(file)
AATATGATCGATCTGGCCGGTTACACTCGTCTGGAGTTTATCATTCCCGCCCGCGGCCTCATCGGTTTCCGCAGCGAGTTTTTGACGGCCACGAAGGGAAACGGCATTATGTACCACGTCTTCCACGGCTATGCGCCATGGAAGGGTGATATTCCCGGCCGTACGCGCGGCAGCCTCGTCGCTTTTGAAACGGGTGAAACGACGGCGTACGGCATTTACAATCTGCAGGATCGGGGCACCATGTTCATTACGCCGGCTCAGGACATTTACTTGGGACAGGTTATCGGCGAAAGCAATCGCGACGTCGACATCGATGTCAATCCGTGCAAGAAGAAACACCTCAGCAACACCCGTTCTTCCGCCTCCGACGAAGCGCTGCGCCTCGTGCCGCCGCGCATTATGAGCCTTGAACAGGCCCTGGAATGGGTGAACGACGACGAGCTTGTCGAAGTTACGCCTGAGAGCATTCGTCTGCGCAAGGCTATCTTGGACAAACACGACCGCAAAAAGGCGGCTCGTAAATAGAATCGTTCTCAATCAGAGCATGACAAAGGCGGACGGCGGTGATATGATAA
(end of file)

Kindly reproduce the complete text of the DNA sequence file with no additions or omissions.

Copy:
AATATGATCGATCTGGCCGGTTACACTCGTCTGGAGTTTATCATTCCCGCCCGCGGCCTCATCGGTTTCCGCAGCGAGTTTTTGACGGCCACGAAGGGAAACGGCATTATGTACCACGTCTTCCACGGCTATGCGCCATGGAAGGGTGATATTCCCGGCCGTACGCGCGGCAGCCTCGTCGCTTTTGAAACGGGTGAAACGACGGCGTACGGCATTTACAATCTGCAGGATCGGGGCACCATGTTCATTACGCCGGCTCAGGACATTTACTTGGGACAGGTTATCGGCGAAAGCAATCGCGACGTCGACATCGATGTCAATCCGTGCAAGAAGAAACACCTCAGCAACACCCGTTCTTCCGCCTCCGACGAAGCGCTGCGCCTCGTGCCGCCGCGCATTATGAGCCTTGAACAGGCCCTGGAATGGGTGAACGACGACGAGCTTGTCGAAGTTACGCCTGAGAGCATTCGTCTGCGCAAGGCTATCTTGGACAAACACGACCGCAAAAAGGCGGCTCGTAAATAGAATCGTTCTCAATCAGAGCATGACAAAGGCGGACGGCGGTGATATGATAA